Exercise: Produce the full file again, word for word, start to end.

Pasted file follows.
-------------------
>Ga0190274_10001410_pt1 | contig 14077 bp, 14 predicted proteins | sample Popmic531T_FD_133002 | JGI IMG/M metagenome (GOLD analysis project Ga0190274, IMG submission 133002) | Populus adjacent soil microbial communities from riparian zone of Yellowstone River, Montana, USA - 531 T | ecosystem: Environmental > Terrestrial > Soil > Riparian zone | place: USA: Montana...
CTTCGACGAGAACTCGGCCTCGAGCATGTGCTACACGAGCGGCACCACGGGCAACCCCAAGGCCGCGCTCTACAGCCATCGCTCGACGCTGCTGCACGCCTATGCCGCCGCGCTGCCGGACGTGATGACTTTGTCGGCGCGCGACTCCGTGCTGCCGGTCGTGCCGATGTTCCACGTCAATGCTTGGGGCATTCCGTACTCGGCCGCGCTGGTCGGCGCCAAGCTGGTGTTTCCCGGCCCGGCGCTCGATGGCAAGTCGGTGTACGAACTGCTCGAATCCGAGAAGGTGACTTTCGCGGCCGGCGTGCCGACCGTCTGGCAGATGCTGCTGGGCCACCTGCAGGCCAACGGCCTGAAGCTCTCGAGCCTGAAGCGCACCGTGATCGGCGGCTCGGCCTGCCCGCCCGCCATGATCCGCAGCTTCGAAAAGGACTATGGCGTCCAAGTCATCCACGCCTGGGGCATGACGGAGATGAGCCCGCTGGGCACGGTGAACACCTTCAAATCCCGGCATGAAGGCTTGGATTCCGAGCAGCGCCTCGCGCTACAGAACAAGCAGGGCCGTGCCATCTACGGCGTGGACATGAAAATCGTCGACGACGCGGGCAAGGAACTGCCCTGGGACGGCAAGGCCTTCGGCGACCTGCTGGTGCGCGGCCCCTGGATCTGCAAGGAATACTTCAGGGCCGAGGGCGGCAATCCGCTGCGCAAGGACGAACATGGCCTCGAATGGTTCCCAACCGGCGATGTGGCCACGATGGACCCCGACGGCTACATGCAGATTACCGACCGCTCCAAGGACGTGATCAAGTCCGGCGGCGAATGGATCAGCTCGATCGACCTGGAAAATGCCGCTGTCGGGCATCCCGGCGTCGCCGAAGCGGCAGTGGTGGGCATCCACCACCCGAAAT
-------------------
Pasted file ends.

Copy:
>Ga0190274_10001410_pt1 | contig 14077 bp, 14 predicted proteins | sample Popmic531T_FD_133002 | JGI IMG/M metagenome (GOLD analysis project Ga0190274, IMG submission 133002) | Populus adjacent soil microbial communities from riparian zone of Yellowstone River, Montana, USA - 531 T | ecosystem: Environmental > Terrestrial > Soil > Riparian zone | place: USA: Montana...
CTTCGACGAGAACTCGGCCTCGAGCATGTGCTACACGAGCGGCACCACGGGCAACCCCAAGGCCGCGCTCTACAGCCATCGCTCGACGCTGCTGCACGCCTATGCCGCCGCGCTGCCGGACGTGATGACTTTGTCGGCGCGCGACTCCGTGCTGCCGGTCGTGCCGATGTTCCACGTCAATGCTTGGGGCATTCCGTACTCGGCCGCGCTGGTCGGCGCCAAGCTGGTGTTTCCCGGCCCGGCGCTCGATGGCAAGTCGGTGTACGAACTGCTCGAATCCGAGAAGGTGACTTTCGCGGCCGGCGTGCCGACCGTCTGGCAGATGCTGCTGGGCCACCTGCAGGCCAACGGCCTGAAGCTCTCGAGCCTGAAGCGCACCGTGATCGGCGGCTCGGCCTGCCCGCCCGCCATGATCCGCAGCTTCGAAAAGGACTATGGCGTCCAAGTCATCCACGCCTGGGGCATGACGGAGATGAGCCCGCTGGGCACGGTGAACACCTTCAAATCCCGGCATGAAGGCTTGGATTCCGAGCAGCGCCTCGCGCTACAGAACAAGCAGGGCCGTGCCATCTACGGCGTGGACATGAAAATCGTCGACGACGCGGGCAAGGAACTGCCCTGGGACGGCAAGGCCTTCGGCGACCTGCTGGTGCGCGGCCCCTGGATCTGCAAGGAATACTTCAGGGCCGAGGGCGGCAATCCGCTGCGCAAGGACGAACATGGCCTCGAATGGTTCCCAACCGGCGATGTGGCCACGATGGACCCCGACGGCTACATGCAGATTACCGACCGCTCCAAGGACGTGATCAAGTCCGGCGGCGAATGGATCAGCTCGATCGACCTGGAAAATGCCGCTGTCGGGCATCCCGGCGTCGCCGAAGCGGCAGTGGTGGGCATCCACCACCCGAAAT